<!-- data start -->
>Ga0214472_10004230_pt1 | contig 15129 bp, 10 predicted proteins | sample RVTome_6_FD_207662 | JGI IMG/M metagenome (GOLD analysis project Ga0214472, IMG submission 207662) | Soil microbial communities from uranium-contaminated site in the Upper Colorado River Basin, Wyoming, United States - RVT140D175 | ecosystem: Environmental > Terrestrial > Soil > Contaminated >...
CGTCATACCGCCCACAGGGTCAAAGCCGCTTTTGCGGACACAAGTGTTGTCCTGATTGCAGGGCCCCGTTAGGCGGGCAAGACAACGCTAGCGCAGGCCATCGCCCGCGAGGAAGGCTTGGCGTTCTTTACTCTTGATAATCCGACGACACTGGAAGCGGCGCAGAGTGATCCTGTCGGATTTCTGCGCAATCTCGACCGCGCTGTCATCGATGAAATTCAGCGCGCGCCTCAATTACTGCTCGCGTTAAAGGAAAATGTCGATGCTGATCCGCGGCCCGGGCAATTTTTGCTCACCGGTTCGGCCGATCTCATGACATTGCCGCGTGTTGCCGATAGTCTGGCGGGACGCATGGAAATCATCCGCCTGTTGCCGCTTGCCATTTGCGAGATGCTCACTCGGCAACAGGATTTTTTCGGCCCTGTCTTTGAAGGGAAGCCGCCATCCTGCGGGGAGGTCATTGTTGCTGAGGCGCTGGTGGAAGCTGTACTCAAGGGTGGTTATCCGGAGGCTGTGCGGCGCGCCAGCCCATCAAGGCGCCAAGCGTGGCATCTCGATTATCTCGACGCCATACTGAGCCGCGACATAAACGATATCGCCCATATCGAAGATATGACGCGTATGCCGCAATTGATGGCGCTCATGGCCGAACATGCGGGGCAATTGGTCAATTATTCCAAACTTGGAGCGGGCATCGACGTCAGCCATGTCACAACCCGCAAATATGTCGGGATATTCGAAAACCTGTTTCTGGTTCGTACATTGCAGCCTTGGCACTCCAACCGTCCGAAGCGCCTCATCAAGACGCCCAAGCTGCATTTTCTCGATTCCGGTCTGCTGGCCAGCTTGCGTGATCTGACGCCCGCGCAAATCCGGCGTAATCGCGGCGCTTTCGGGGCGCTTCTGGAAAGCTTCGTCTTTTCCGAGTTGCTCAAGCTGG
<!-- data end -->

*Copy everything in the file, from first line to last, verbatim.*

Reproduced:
>Ga0214472_10004230_pt1 | contig 15129 bp, 10 predicted proteins | sample RVTome_6_FD_207662 | JGI IMG/M metagenome (GOLD analysis project Ga0214472, IMG submission 207662) | Soil microbial communities from uranium-contaminated site in the Upper Colorado River Basin, Wyoming, United States - RVT140D175 | ecosystem: Environmental > Terrestrial > Soil > Contaminated >...
CGTCATACCGCCCACAGGGTCAAAGCCGCTTTTGCGGACACAAGTGTTGTCCTGATTGCAGGGCCCCGTTAGGCGGGCAAGACAACGCTAGCGCAGGCCATCGCCCGCGAGGAAGGCTTGGCGTTCTTTACTCTTGATAATCCGACGACACTGGAAGCGGCGCAGAGTGATCCTGTCGGATTTCTGCGCAATCTCGACCGCGCTGTCATCGATGAAATTCAGCGCGCGCCTCAATTACTGCTCGCGTTAAAGGAAAATGTCGATGCTGATCCGCGGCCCGGGCAATTTTTGCTCACCGGTTCGGCCGATCTCATGACATTGCCGCGTGTTGCCGATAGTCTGGCGGGACGCATGGAAATCATCCGCCTGTTGCCGCTTGCCATTTGCGAGATGCTCACTCGGCAACAGGATTTTTTCGGCCCTGTCTTTGAAGGGAAGCCGCCATCCTGCGGGGAGGTCATTGTTGCTGAGGCGCTGGTGGAAGCTGTACTCAAGGGTGGTTATCCGGAGGCTGTGCGGCGCGCCAGCCCATCAAGGCGCCAAGCGTGGCATCTCGATTATCTCGACGCCATACTGAGCCGCGACATAAACGATATCGCCCATATCGAAGATATGACGCGTATGCCGCAATTGATGGCGCTCATGGCCGAACATGCGGGGCAATTGGTCAATTATTCCAAACTTGGAGCGGGCATCGACGTCAGCCATGTCACAACCCGCAAATATGTCGGGATATTCGAAAACCTGTTTCTGGTTCGTACATTGCAGCCTTGGCACTCCAACCGTCCGAAGCGCCTCATCAAGACGCCCAAGCTGCATTTTCTCGATTCCGGTCTGCTGGCCAGCTTGCGTGATCTGACGCCCGCGCAAATCCGGCGTAATCGCGGCGCTTTCGGGGCGCTTCTGGAAAGCTTCGTCTTTTCCGAGTTGCTCAAGCTGG